Whenever medical facilities are reimbursed for any kind of surgical procedure, it falls under the concept of what is known as the Global Surgical Package. This includes all services which are deemed medically necessary with regard to the surgical procedure, and it is observed by Medicare, Medicaid, and all third-party insurers.
QUICK LINK: Global Surgery Booklet PDF Download
Whether the services are considered to be incidental to the actual surgery, or whether they are considered integral to the process, they are covered under this Global Surgical Package concept. Thus, the evaluation, management, and all physical interventions associated with the surgery are included and will be reimbursed under the GSP package. The most important factors for coding these procedures correctly and achieving surgical billing success are described below.
Identifying the surgical Period
There is a global period defined for every Healthcare Common Procedural Coding System (HCPCS) code, and this period can be anywhere from zero to 10 days following what is considered to be a minor surgical procedure, and up to 90 days when major surgery is involved. Any procedure performed during this Global Surgical Period is considered to be integral to the process, and can successfully be claimed on billing forms.
The amounts which are approved for these claims will depend on all the elements which were necessary in order to complete the service. This will include all visits to the surgeon after an initial decision was made to operate. In effect, the Global Surgical Period begins on the day that surgery is performed for minor surgeries and the day before surgery for major operations.
Listing intra-operative services
All services performed by the surgeon are considered by the GSP to be important processes and can be billed for surgery. Even evaluation of the patient is billable, but – none of the processes related to surgery should be billed separately. Everything which happens while the surgery is being performed is considered to be included in the billing for surgery.
Also, any complications which arise as a result of surgery are considered to be part of the surgical process, and likewise do not require any separate billing codes. Thus, any complications which arise during the 90 days of a Global Surgical Period for a major operation are treated as part of the surgery, and any complications which arise within the 10 days of the GSP for minor surgery are considered part of that surgery billing.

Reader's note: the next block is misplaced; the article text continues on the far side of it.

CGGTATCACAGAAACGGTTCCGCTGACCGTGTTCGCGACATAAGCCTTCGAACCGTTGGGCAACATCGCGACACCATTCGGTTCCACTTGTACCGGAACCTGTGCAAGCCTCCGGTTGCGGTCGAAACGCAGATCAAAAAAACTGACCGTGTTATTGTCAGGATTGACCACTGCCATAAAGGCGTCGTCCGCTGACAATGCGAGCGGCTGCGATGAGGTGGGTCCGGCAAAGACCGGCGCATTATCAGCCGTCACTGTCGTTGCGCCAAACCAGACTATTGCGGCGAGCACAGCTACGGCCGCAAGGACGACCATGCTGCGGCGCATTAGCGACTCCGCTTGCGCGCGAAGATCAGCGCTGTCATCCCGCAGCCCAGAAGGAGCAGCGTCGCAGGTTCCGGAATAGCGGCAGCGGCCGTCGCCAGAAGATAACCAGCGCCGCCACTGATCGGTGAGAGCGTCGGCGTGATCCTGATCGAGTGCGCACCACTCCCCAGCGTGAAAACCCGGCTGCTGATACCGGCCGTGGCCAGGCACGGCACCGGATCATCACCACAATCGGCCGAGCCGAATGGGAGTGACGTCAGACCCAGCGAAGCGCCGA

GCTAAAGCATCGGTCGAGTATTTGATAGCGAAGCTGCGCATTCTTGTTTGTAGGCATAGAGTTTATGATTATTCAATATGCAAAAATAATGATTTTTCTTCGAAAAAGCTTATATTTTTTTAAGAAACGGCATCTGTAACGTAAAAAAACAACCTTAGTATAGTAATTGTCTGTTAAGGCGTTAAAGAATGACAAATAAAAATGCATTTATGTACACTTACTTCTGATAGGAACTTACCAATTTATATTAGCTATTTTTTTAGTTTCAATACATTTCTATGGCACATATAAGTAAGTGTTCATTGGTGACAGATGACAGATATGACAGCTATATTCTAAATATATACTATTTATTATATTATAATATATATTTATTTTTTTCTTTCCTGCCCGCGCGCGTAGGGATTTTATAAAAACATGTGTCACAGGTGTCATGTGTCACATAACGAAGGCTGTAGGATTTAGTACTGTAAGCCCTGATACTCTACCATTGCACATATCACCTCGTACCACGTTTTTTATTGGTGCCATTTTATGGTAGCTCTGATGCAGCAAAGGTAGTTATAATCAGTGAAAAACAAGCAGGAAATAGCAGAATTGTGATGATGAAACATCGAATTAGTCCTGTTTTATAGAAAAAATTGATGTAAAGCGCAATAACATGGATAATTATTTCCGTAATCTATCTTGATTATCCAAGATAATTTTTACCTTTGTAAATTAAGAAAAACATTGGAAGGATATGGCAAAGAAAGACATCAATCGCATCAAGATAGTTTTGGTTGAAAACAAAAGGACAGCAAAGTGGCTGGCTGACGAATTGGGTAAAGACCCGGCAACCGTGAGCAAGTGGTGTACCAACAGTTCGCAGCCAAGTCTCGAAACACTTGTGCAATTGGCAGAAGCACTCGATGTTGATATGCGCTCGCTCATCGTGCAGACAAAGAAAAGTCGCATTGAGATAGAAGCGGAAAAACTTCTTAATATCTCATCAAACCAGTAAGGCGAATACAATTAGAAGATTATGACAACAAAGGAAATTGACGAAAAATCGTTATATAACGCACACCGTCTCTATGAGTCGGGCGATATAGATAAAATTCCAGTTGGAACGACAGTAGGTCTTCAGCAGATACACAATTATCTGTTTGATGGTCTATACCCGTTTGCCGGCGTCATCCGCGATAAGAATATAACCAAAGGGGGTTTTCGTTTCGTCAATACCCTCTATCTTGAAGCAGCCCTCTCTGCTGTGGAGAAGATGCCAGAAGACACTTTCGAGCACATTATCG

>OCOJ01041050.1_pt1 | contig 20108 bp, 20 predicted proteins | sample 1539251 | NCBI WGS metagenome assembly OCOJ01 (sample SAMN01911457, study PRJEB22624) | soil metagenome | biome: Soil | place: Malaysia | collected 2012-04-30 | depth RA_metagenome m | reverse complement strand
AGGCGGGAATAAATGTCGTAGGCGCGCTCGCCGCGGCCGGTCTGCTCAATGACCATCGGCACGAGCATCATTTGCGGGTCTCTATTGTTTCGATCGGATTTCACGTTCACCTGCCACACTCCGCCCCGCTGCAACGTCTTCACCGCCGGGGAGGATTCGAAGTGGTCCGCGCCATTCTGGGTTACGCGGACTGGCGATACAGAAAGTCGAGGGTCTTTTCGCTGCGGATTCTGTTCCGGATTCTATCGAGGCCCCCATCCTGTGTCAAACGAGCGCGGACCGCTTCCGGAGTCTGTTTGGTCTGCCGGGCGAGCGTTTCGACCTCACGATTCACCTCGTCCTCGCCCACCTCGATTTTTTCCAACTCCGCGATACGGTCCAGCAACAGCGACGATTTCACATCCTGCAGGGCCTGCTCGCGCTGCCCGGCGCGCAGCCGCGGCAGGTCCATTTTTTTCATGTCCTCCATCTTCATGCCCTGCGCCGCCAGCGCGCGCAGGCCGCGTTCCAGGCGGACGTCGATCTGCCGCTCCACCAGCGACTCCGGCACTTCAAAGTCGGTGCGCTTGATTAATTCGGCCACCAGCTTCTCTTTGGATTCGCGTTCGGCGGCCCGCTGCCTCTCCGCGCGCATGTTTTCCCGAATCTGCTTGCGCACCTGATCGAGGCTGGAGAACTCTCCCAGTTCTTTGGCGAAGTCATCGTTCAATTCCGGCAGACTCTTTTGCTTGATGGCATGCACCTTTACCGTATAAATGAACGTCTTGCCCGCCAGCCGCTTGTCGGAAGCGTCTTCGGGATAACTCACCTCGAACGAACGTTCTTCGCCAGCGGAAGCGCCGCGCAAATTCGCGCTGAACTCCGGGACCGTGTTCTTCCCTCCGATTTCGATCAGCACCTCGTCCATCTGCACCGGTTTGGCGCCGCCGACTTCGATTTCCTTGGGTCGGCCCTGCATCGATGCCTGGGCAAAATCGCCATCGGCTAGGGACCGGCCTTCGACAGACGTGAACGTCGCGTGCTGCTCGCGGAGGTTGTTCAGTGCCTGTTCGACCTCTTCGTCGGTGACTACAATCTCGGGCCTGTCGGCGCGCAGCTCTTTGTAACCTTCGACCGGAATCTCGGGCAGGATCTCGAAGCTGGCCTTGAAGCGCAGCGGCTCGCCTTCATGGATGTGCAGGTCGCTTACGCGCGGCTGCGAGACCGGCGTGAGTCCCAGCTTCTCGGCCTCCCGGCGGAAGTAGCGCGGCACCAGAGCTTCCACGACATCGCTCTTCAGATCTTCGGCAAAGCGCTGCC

Including necessary supplies
Any surgical supplies used by the surgeon to perform the procedure are billable also and should be coded up using the appropriate HCPCS code. Examples of such supplies would include catheters, dressings, suture materials, casts, drains, and anesthesia materials, assuming that a separate anesthesiologist was not used. Any follow-up procedures are done after surgery, e.g. removal of catheters, would not be coded separately on a billing claim since they would be considered part of the procedure itself.
Excluding non-GSP factors
There are some elements related to surgery which are not included in the Global Surgical Package, and for this reason, they must not be coded on to billing forms, or there is a good possibility that the claim will be denied. Right at the very beginning of the process is one good example. The very first consultation, at which it is decided that surgery will be needed, is not included in the GSP, although every consultation afterward would be included. Once it has been determined that surgery will be necessary, all further consultations are included in the GSP.
It is also possible for a patient to exhibit symptoms while within the Global Surgical Period, which are unrelated to the surgery itself or the condition which is necessitating surgery – these cannot be claimed on a billing form. They may indeed be claim-able as standalone procedures, but they cannot be claimed under the Global Surgical Package, and they would not be honored if listed. There are also no kinds of diagnostic tests or procedures which can be included in the GSP, nor can peripheral surgical procedures be claimed, which are not part of the main procedure.
If you follow the guidelines identified above, you should have no trouble with billing your surgical procedures and having them honored by insurance carriers. With a little attention to detail and some knowledge of what is allowed and what is not, you should have smooth billing operations for all your surgical procedures.